Friday, June 17, 2011

A Forbidden Look Inside the House of Ackerman

Book Review by Brett Weiss

During his 92 years, the late, great Forrest J Ackerman indulged in many an eerie endeavor, from winning the first Hugo (#1 Fan Personality) to creating Vampirella to coining the term “sci-fi.”

Forry was an actor, a writer, a literary agent, the editor of Famous Monsters of Filmland and the world’s foremost collector of SF (ahem, sci-fi) memorabilia, the latter housed for many years in the Ackermansion, an 18-room vacation destination for thousands of monster kids. (Forry called it Son of Ackermansion since it was actually the second home to house his immense collection).

I never had the pleasure of visiting the hallowed halls of Forry’s aforementioned abominable abode, but in 2006 I did manage to squeeze in an hour or so at the Acker-mini-mansion, a Hollywood bungalow displaying a drastically reduced portion of Forry’s autographs, posters, movie props and other items. (Advanced age, health problems and financial concerns had forced Forry to sell much of his memorabilia and move to a smaller house).

I was struck by the informal nature of the visit, with Forry—hard of hearing, but still sharp—sitting in his easy chair, commenting on his collectibles, posing for photos, telling jokes and fawning over his favorite film: Metropolis (1927), which he told me he had seen 105 times.

As the title suggests, A Forbidden Look Inside the House of Ackerman isn’t a history book (photos far outweigh the text), but it does offer certain behind-the-screams tidbits, such as co-author Paul Davids helping Forry move, and attending the 2009 auction of “the last remaining treasures from the famed Forrest J Ackerman collection”

More importantly, the book gives readers an up close and personal view of the Ackermansion (all three locations) and its many treasures, including Bela Lugosi’s Dracula ring, Lon Chaney’s teeth from London After Midnight (1927), original art by Basil Gogos, a latex head of Forry as the Ackermonster, a torso from the Rod Steiger character in The Illustrated Man (1969) and many more rare, one-of-a-kind and otherwise invaluable items.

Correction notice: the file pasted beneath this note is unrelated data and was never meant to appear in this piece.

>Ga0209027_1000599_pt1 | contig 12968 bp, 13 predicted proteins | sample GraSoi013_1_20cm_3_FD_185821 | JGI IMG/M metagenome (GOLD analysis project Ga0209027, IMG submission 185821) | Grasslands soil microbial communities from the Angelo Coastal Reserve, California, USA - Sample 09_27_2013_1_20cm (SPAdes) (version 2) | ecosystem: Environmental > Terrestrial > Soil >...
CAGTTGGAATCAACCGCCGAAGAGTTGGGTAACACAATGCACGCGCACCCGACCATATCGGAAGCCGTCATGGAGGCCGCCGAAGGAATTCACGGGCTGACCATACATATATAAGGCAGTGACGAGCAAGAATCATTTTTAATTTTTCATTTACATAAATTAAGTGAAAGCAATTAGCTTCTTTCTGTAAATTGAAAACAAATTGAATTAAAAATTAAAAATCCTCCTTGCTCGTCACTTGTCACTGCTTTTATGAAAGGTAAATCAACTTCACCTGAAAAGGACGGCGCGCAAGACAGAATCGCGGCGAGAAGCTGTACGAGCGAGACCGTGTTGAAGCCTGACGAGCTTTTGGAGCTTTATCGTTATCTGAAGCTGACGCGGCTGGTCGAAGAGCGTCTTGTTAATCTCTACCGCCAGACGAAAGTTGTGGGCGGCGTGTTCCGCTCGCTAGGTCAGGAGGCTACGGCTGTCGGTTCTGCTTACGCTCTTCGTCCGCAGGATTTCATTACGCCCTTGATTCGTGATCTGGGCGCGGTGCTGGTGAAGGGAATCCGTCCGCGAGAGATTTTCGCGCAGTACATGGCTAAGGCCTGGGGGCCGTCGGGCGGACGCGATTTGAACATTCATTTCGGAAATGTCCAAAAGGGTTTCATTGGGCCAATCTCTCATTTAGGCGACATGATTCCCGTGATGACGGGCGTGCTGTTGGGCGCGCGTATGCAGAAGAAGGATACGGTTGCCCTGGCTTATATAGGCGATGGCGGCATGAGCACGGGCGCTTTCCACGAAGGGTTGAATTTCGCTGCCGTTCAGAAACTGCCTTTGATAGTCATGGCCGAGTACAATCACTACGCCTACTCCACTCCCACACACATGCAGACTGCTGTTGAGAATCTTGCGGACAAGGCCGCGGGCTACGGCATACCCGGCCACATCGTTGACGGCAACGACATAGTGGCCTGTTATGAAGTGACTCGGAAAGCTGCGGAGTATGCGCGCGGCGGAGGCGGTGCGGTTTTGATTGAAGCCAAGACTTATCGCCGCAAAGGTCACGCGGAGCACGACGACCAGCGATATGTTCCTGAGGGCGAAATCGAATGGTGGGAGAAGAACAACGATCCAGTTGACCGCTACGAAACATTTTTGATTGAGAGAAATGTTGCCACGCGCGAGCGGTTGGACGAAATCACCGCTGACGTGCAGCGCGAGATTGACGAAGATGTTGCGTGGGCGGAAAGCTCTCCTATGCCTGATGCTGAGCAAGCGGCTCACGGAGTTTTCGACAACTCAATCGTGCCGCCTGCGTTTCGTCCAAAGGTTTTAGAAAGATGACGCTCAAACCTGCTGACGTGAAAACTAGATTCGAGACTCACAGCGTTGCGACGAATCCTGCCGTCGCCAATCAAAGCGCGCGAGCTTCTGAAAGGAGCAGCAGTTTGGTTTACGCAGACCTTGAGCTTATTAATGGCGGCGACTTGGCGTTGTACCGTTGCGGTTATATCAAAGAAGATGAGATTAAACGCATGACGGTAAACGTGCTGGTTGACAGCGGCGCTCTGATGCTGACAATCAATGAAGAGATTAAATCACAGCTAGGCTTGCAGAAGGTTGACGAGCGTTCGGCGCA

In addition to collectibles, the book includes color photos of the mansion’s occupants (Forry and his beloved Wendayne), along with some of its more prominent guests, including Ray Harryhausen, Fritz Lang and Barbara Steele.

Forry and his Ackermansion(s) is no longer with us, but A Forbidden Look Inside the House of Ackerman will help the preserve the legend for generations of SF (ahem, sci-fi) fans to come.

My family and I hanging out with Forry at his Hollywood home back in 2006.

Monday, June 13, 2011

NOW ON KINDLE -- Classic Home Video Games, 1972-1984

My first book, Classic Home Video Games, 1972-1984, is now available on Kindle for $19.24, which is less than half of the price of the hardcover version (previously, only the second book was on Kindle).


You can read sample pages here: Sample Pages

You can order the Kindle version of the book here: Kindle

What they are saying about Classic Home Video Games, 1972-1984:

"a labor of love...comprehensive...recommended"
--Library Journal

"a great-looking new book"
--classicgaming.gamespy.com

“thoroughly researched”
--Game Informer

“a must-read...both fun and informative, a highly recommended purchase”
--Video Game Collector.

"Brett Weiss knows his video games, and this book is a must for all fans"
--Bart Bush (former editor of Larry Bieza's Pinball Price Guide)

“Weiss’s deep familiarity with his chosen subject matter is an asset of the text, and as a writer he conveys information clearly and without pretension...Weiss’s reviews of obscure games make the book a treasure...impressive and fun book...valuable...the breadth of coverage here is astounding...a fun read and a nostalgic trip supreme...undeniably smart, historically valuable and wide-ranging in coverage”
--GameCulture Journal

Friday, June 3, 2011

Monday Night Football

On a recent trip to the Texas Sports Hall of Fame, seeing this Monday Night Football game instantly transported me back to my childhood. My brother and I played this game for hours and hours.

For more photos and info on our spring break getaway, check out my wife's blog post:
Texas Sports Hall of Fame